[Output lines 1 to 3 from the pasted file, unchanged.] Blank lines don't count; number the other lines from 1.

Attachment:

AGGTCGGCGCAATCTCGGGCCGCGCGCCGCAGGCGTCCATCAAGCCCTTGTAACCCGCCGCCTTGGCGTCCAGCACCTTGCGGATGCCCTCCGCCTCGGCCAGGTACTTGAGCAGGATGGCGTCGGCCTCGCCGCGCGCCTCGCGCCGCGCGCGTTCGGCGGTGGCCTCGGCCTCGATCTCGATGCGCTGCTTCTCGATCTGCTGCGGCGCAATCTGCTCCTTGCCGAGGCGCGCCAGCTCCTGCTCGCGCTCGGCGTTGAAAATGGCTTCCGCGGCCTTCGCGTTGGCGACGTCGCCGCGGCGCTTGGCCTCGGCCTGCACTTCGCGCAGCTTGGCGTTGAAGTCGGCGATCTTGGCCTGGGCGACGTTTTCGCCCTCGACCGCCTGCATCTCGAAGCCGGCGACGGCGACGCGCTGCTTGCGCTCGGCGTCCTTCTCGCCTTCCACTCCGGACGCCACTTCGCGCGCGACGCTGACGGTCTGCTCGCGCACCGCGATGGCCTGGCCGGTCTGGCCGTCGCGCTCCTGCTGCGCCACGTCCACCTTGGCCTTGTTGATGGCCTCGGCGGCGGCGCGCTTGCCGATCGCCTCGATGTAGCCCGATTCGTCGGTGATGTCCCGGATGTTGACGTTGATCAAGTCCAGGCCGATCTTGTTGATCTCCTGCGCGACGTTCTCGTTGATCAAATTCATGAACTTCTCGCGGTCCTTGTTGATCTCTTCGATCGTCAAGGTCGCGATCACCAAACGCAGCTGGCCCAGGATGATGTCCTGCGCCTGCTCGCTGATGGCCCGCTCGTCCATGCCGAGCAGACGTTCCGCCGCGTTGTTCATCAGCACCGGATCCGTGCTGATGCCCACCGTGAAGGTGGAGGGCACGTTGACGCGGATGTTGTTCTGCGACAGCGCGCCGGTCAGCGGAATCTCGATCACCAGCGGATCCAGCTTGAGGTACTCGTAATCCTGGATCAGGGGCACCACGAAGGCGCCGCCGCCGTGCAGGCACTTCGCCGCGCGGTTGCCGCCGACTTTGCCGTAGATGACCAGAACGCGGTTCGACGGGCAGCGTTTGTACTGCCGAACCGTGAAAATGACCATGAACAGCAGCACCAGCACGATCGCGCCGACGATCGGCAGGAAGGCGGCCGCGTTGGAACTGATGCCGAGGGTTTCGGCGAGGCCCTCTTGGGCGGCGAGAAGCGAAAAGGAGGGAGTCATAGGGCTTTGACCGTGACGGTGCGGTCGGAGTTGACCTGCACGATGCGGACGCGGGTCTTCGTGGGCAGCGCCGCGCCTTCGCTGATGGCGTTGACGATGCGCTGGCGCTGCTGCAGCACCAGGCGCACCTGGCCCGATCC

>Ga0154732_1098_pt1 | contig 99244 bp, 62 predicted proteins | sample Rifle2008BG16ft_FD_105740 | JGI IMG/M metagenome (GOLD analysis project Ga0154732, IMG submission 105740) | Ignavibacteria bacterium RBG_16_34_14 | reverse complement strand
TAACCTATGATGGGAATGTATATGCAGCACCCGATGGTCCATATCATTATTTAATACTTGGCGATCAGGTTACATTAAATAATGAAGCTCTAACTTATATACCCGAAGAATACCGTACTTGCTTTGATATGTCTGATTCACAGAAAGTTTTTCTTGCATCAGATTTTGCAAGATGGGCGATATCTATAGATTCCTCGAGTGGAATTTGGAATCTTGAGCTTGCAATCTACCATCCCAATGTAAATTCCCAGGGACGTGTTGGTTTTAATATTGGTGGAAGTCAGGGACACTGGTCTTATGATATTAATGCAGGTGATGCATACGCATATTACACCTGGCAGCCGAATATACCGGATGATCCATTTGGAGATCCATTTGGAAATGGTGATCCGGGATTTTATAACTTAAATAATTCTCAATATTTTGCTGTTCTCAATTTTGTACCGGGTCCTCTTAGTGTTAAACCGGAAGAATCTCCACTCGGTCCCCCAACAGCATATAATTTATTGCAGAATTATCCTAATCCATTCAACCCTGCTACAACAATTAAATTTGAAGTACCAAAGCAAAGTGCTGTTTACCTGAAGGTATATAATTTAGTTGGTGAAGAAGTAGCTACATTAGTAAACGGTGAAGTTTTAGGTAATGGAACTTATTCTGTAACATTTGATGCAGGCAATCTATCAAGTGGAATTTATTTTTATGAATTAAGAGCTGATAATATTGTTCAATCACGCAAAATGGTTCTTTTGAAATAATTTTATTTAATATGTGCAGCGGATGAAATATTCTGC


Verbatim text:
AGGTCGGCGCAATCTCGGGCCGCGCGCCGCAGGCGTCCATCAAGCCCTTGTAACCCGCCGCCTTGGCGTCCAGCACCTTGCGGATGCCCTCCGCCTCGGCCAGGTACTTGAGCAGGATGGCGTCGGCCTCGCCGCGCGCCTCGCGCCGCGCGCGTTCGGCGGTGGCCTCGGCCTCGATCTCGATGCGCTGCTTCTCGATCTGCTGCGGCGCAATCTGCTCCTTGCCGAGGCGCGCCAGCTCCTGCTCGCGCTCGGCGTTGAAAATGGCTTCCGCGGCCTTCGCGTTGGCGACGTCGCCGCGGCGCTTGGCCTCGGCCTGCACTTCGCGCAGCTTGGCGTTGAAGTCGGCGATCTTGGCCTGGGCGACGTTTTCGCCCTCGACCGCCTGCATCTCGAAGCCGGCGACGGCGACGCGCTGCTTGCGCTCGGCGTCCTTCTCGCCTTCCACTCCGGACGCCACTTCGCGCGCGACGCTGACGGTCTGCTCGCGCACCGCGATGGCCTGGCCGGTCTGGCCGTCGCGCTCCTGCTGCGCCACGTCCACCTTGGCCTTGTTGATGGCCTCGGCGGCGGCGCGCTTGCCGATCGCCTCGATGTAGCCCGATTCGTCGGTGATGTCCCGGATGTTGACGTTGATCAAGTCCAGGCCGATCTTGTTGATCTCCTGCGCGACGTTCTCGTTGATCAAATTCATGAACTTCTCGCGGTCCTTGTTGATCTCTTCGATCGTCAAGGTCGCGATCACCAAACGCAGCTGGCCCAGGATGATGTCCTGCGCCTGCTCGCTGATGGCCCGCTCGTCCATGCCGAGCAGACGTTCCGCCGCGTTGTTCATCAGCACCGGATCCGTGCTGATGCCCACCGTGAAGGTGGAGGGCACGTTGACGCGGATGTTGTTCTGCGACAGCGCGCCGGTCAGCGGAATCTCGATCACCAGCGGATCCAGCTTGAGGTACTCGTAATCCTGGATCAGGGGCACCACGAAGGCGCCGCCGCCGTGCAGGCACTTCGCCGCGCGGTTGCCGCCGACTTTGCCGTAGATGACCAGAACGCGGTTCGACGGGCAGCGTTTGTACTGCCGAACCGTGAAAATGACCATGAACAGCAGCACCAGCACGATCGCGCCGACGATCGGCAGGAAGGCGGCCGCGTTGGAACTGATGCCGAGGGTTTCGGCGAGGCCCTCTTGGGCGGCGAGAAGCGAAAAGGAGGGAGTCATAGGGCTTTGACCGTGACGGTGCGGTCGGAGTTGACCTGCACGATGCGGACGCGGGTCTTCGTGGGCAGCGCCGCGCCTTCGCTGATGGCGTTGACGATGCGCTGGCGCTGCTGCAGCACCAGGCGCACCTGGCCCGATCC

>Ga0154732_1098_pt1 | contig 99244 bp, 62 predicted proteins | sample Rifle2008BG16ft_FD_105740 | JGI IMG/M metagenome (GOLD analysis project Ga0154732, IMG submission 105740) | Ignavibacteria bacterium RBG_16_34_14 | reverse complement strand
TAACCTATGATGGGAATGTATATGCAGCACCCGATGGTCCATATCATTATTTAATACTTGGCGATCAGGTTACATTAAATAATGAAGCTCTAACTTATATACCCGAAGAATACCGTACTTGCTTTGATATGTCTGATTCACAGAAAGTTTTTCTTGCATCAGATTTTGCAAGATGGGCGATATCTATAGATTCCTCGAGTGGAATTTGGAATCTTGAGCTTGCAATCTACCATCCCAATGTAAATTCCCAGGGACGTGTTGGTTTTAATATTGGTGGAAGTCAGGGACACTGGTCTTATGATATTAATGCAGGTGATGCATACGCATATTACACCTGGCAGCCGAATATACCGGATGATCCATTTGGAGATCCATTTGGAAATGGTGATCCGGGATTTTATAACTTAAATAATTCTCAATATTTTGCTGTTCTCAATTTTGTACCGGGTCCTCTTAGTGTTAAACCGGAAGAATCTCCACTCGGTCCCCCAACAGCATATAATTTATTGCAGAATTATCCTAATCCATTCAACCCTGCTACAACAATTAAATTTGAAGTACCAAAGCAAAGTGCTGTTTACCTGAAGGTATATAATTTAGTTGGTGAAGAAGTAGCTACATTAGTAAACGGTGAAGTTTTAGGTAATGGAACTTATTCTGTAACATTTGATGCAGGCAATCTATCAAGTGGAATTTATTTTTATGAATTAAGAGCTGATAATATTGTTCAATCACGCAAAATGGTTCTTTTGAAATAATTTTATTTAATATGTGCAGCGGATGAAATATTCTGC